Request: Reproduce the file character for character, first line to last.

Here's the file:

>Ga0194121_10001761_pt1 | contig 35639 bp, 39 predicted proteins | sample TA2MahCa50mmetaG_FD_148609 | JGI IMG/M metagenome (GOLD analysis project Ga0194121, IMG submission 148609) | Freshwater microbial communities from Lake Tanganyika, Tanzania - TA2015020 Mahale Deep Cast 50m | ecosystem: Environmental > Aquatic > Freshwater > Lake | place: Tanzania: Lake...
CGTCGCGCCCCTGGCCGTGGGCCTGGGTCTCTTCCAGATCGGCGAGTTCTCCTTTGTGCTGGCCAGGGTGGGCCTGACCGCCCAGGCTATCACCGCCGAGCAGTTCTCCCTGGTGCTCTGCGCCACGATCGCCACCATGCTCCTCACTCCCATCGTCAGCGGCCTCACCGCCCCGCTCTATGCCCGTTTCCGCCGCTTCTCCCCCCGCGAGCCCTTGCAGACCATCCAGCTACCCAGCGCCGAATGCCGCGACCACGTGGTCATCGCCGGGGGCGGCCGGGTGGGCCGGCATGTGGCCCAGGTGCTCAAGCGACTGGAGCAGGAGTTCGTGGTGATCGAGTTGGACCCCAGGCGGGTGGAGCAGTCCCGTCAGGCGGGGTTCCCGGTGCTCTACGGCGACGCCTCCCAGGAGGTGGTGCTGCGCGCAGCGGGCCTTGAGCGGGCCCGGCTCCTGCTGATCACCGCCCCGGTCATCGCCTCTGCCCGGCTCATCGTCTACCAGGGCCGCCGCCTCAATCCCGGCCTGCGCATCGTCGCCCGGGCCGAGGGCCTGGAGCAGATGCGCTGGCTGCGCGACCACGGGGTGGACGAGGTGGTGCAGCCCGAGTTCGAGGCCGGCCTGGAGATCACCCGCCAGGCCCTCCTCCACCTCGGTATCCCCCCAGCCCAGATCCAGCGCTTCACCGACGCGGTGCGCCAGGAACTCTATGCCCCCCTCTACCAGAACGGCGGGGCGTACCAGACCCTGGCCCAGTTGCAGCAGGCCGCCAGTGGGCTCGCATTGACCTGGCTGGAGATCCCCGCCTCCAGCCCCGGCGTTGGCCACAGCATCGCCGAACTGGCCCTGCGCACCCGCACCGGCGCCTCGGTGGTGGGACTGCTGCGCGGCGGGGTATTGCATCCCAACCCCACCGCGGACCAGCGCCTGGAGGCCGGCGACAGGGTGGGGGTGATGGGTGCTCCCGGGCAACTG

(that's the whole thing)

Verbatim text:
>Ga0194121_10001761_pt1 | contig 35639 bp, 39 predicted proteins | sample TA2MahCa50mmetaG_FD_148609 | JGI IMG/M metagenome (GOLD analysis project Ga0194121, IMG submission 148609) | Freshwater microbial communities from Lake Tanganyika, Tanzania - TA2015020 Mahale Deep Cast 50m | ecosystem: Environmental > Aquatic > Freshwater > Lake | place: Tanzania: Lake...
CGTCGCGCCCCTGGCCGTGGGCCTGGGTCTCTTCCAGATCGGCGAGTTCTCCTTTGTGCTGGCCAGGGTGGGCCTGACCGCCCAGGCTATCACCGCCGAGCAGTTCTCCCTGGTGCTCTGCGCCACGATCGCCACCATGCTCCTCACTCCCATCGTCAGCGGCCTCACCGCCCCGCTCTATGCCCGTTTCCGCCGCTTCTCCCCCCGCGAGCCCTTGCAGACCATCCAGCTACCCAGCGCCGAATGCCGCGACCACGTGGTCATCGCCGGGGGCGGCCGGGTGGGCCGGCATGTGGCCCAGGTGCTCAAGCGACTGGAGCAGGAGTTCGTGGTGATCGAGTTGGACCCCAGGCGGGTGGAGCAGTCCCGTCAGGCGGGGTTCCCGGTGCTCTACGGCGACGCCTCCCAGGAGGTGGTGCTGCGCGCAGCGGGCCTTGAGCGGGCCCGGCTCCTGCTGATCACCGCCCCGGTCATCGCCTCTGCCCGGCTCATCGTCTACCAGGGCCGCCGCCTCAATCCCGGCCTGCGCATCGTCGCCCGGGCCGAGGGCCTGGAGCAGATGCGCTGGCTGCGCGACCACGGGGTGGACGAGGTGGTGCAGCCCGAGTTCGAGGCCGGCCTGGAGATCACCCGCCAGGCCCTCCTCCACCTCGGTATCCCCCCAGCCCAGATCCAGCGCTTCACCGACGCGGTGCGCCAGGAACTCTATGCCCCCCTCTACCAGAACGGCGGGGCGTACCAGACCCTGGCCCAGTTGCAGCAGGCCGCCAGTGGGCTCGCATTGACCTGGCTGGAGATCCCCGCCTCCAGCCCCGGCGTTGGCCACAGCATCGCCGAACTGGCCCTGCGCACCCGCACCGGCGCCTCGGTGGTGGGACTGCTGCGCGGCGGGGTATTGCATCCCAACCCCACCGCGGACCAGCGCCTGGAGGCCGGCGACAGGGTGGGGGTGATGGGTGCTCCCGGGCAACTG